Dr. Mamadou Coulibaly
Dr. Mamadou Coulibaly is Deputy Director of the Malaria Research and Training Center (MRTC), entomology department, at the University of Bamako in Mali. He is also the Principal Investigator of Target Malaria Mali.
With an early interest and a keen intellectual curiosity for science, Dr. Mamadou Coulibaly obtained his doctorate degree in Pharmacy in 1999 in his home country of Mali. During his thesis, he focused on insecticide resistance related to vector control and malaria. Among only two recipients for his country, he received a scholarship from the Clinton Health Initiative to further his scientific training at the University of Notre Dame, Illinois, USA. He obtained his PhD in Biological Sciences in 2006, with a thesis focused on inversion break point characterisation in the choice of ecological niches.
Following completion of his studies at the University of Notre Dame, Dr. Coulibaly returned to Mali with a passion for molecular biology, genetics and ethology and a willingness to contribute to treating infectious diseases in his country.
‘Mali and other countries in sub-Saharan Africa have a high prevalence of malaria. Those of us working and living on the ground are best placed to understand the challenges of tackling this disease.’
The Malaria Research and Training Center (MRTC) of the Faculty of Medicine and Dentistry at the University of Sciences, Techniques and Technologies of Bamako (USTTB), is one of the primary research resources in Africa for malaria epidemiology and control studies, vector ecology and genetics.
As well as being part of Target Malaria, Dr. Coulibaly is interested in other areas of research, including developing novel approaches to measure the efficacy of transmission blocking vaccines in the field and conducting operational research oriented toward vector control of diseases such as malaria and dengue.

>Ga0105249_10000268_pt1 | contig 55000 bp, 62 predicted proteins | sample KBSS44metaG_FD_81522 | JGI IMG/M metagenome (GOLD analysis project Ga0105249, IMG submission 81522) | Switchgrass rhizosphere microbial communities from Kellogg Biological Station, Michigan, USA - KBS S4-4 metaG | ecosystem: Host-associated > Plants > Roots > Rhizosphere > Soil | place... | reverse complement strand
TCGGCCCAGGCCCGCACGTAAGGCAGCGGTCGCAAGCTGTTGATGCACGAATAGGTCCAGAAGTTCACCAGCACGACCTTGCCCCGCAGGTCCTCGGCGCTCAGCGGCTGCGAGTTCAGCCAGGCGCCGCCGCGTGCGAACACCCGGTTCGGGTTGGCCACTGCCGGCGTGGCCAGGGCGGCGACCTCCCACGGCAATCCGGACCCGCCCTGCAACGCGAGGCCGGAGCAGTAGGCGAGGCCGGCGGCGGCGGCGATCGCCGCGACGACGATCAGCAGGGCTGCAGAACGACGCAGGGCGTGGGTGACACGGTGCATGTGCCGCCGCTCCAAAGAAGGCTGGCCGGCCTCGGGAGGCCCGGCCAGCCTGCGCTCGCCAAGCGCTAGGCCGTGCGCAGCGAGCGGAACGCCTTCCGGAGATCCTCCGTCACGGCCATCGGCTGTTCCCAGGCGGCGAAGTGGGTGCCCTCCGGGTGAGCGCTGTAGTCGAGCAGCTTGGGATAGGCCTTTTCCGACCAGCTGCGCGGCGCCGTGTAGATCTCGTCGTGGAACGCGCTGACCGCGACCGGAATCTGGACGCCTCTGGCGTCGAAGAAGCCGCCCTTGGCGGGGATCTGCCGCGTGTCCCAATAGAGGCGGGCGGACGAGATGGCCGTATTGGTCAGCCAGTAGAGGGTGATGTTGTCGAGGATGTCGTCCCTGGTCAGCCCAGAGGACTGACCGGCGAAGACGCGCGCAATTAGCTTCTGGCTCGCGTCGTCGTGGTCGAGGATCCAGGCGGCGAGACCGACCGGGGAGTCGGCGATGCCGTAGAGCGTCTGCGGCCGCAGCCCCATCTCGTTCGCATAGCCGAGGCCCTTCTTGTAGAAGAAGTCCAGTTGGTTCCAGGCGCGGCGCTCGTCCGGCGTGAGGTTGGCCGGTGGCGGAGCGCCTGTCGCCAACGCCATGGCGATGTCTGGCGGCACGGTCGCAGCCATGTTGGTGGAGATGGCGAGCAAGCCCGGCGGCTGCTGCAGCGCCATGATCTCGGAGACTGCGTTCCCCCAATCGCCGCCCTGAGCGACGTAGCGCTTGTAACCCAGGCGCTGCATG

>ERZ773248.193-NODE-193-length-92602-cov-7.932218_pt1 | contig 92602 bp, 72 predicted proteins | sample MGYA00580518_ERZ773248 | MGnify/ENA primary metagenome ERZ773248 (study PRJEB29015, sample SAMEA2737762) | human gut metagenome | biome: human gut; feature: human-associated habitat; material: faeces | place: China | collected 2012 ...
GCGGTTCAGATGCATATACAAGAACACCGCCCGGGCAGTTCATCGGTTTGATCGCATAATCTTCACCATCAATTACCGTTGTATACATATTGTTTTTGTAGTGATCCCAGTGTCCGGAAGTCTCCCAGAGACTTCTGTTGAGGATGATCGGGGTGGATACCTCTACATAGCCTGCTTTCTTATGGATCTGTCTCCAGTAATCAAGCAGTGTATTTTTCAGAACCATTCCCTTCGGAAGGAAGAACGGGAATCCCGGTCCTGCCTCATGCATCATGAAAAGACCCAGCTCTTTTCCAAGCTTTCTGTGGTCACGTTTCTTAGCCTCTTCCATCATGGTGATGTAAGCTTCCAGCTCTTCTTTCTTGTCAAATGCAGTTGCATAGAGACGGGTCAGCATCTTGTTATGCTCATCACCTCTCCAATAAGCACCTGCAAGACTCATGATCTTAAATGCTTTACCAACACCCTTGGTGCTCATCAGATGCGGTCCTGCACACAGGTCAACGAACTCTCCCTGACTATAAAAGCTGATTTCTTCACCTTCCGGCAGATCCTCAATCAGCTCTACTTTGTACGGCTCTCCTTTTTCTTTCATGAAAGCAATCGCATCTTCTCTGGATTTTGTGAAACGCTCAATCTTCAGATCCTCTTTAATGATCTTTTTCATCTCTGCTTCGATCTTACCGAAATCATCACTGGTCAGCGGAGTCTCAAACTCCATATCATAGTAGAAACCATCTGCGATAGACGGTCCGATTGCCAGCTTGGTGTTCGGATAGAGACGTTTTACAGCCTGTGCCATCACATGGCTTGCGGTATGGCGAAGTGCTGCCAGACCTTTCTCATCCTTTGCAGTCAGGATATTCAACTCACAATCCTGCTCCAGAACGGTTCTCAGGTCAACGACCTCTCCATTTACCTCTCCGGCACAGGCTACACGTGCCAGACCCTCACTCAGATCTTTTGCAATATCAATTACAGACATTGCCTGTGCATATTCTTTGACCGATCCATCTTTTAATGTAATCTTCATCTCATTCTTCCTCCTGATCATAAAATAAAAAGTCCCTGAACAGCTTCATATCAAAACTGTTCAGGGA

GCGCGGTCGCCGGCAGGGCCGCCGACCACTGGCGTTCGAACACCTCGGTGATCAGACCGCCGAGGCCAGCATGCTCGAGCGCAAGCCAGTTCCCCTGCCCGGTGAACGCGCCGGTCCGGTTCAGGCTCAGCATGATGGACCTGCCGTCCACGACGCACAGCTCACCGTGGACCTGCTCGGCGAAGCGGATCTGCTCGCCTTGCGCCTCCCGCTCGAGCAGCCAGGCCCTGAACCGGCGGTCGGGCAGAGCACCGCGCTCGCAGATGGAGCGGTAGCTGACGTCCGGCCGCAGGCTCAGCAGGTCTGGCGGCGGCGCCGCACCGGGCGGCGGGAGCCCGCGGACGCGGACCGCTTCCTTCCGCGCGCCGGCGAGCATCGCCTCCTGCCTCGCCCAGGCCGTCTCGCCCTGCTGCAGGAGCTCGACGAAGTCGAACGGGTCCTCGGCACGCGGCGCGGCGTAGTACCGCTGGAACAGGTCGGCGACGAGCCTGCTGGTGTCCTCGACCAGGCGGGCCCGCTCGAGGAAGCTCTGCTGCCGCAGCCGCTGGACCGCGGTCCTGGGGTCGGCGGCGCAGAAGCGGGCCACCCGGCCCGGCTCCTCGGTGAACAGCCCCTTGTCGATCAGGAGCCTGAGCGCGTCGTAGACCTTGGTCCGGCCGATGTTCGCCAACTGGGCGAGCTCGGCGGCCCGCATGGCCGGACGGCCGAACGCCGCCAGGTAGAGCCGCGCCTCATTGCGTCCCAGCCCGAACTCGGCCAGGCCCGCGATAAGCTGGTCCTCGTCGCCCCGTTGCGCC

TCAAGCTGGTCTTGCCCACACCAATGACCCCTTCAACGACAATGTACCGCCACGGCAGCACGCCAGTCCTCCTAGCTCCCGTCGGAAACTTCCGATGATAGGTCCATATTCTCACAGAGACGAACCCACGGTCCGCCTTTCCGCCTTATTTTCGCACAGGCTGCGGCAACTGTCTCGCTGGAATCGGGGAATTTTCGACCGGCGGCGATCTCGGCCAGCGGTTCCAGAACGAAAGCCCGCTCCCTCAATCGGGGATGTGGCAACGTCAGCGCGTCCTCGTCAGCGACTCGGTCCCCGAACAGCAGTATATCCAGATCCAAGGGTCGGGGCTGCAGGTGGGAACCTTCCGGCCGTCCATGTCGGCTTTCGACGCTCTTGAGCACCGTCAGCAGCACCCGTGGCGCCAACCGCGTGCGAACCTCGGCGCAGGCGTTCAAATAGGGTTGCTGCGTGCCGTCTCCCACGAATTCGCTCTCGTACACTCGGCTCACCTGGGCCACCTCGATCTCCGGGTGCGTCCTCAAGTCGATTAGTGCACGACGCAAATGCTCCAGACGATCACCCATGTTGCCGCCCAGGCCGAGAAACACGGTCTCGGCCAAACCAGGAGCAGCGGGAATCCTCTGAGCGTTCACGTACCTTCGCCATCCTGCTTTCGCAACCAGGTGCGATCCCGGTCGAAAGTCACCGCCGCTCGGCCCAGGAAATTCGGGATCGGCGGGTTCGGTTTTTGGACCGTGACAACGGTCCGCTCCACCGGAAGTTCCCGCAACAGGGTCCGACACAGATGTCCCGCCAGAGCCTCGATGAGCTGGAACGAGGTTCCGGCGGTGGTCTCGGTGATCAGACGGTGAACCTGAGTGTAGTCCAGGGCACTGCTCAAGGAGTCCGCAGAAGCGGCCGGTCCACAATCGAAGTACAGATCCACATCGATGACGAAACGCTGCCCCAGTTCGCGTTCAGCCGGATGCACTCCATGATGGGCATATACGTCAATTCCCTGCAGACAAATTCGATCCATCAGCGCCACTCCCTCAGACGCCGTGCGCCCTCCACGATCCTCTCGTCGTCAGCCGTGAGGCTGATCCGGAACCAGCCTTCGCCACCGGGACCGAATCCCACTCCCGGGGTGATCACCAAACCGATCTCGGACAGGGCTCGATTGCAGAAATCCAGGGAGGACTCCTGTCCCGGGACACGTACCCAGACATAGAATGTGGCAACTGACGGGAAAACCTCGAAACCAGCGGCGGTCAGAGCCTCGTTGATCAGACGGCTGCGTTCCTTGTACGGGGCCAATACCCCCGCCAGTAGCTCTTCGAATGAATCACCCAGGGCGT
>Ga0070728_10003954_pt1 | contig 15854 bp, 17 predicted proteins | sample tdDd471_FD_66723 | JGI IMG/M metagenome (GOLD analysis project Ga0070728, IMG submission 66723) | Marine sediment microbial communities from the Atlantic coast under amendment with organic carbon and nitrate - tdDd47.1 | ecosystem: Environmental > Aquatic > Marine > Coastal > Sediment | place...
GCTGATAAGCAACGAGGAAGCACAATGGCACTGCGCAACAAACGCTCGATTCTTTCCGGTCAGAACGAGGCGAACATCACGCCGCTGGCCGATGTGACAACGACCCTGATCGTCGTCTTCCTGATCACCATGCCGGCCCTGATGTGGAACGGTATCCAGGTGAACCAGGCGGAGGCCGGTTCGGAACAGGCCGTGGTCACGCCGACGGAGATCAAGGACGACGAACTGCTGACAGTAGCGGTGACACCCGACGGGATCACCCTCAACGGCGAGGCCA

Dr. Coulibaly believes that researchers who hail from, live and work in the communities affected by the disease are best placed to understand the issues that a project such as Target Malaria must address. He constantly questions himself about the impact of his work as a scientist on the lives of the local people.
Dr. Coulibaly feels that Target Malaria’s stakeholder engagement and co-development approach are key to addressing research in a collaborative way and to ensuring that the knowledge of local people is used to make informed decisions.
People in Africa experience malaria and the ongoing battle being led against it everyday. Everybody must deal with the disease on a regular basis and the challenges that come with having to sleep under a bed net to prevent mosquito bites at night and finding treatment for those who fall ill. Researchers and policymakers are concerned about the changing biting patterns of mosquitoes and their increasing resistance to insecticides.
‘Worldwide there were 384,000 deaths last year from malaria. Over 90% were in Africa. This means that scientists need to redouble efforts to develop new, complementary measures to eliminate the disease.’
Dr. Coulibaly is dedicated to ending malaria in Mali and on the African continent. The focus of Target Malaria’s research is to use gene drive technology to reduce the population of malaria mosquitoes. If the intervention works, it will help overcome human factors such as reluctance to use bed nets or to stay indoors after dark. It would also address any growing resistance to insecticides and repellents. Genetically modified mosquitoes could also bypass social factors such as income, class, location or education that may make people more vulnerable to malaria.
Target Malaria Mali works closely with participating communities, listening to questions they may have about the technology and trying to address any concerns. The team recognizes that as this is a new technology it will take stakeholders time to feel comfortable with how it will work and what the benefits may be. As a Malian living in one of the countries where the technology could be used one day, Dr. Coulibaly is excited to be part of Target Malaria’s ambitious attempt to solve one of the world’s most persistent health challenges. He hopes that, in conjunction with existing tools, the project’s innovative approach will contribute to eradicate malaria.
For more information:
- Op-ed in The Conversation: https://theconversation.com/as-a-malian-the-slogan-zero-malaria-starts-with-me-has-special-meaning-115798
- WHO Mali Malaria Country Profile: https://www.who.int/malaria/publications/country-profiles/profile_mli_en.pdf?ua=1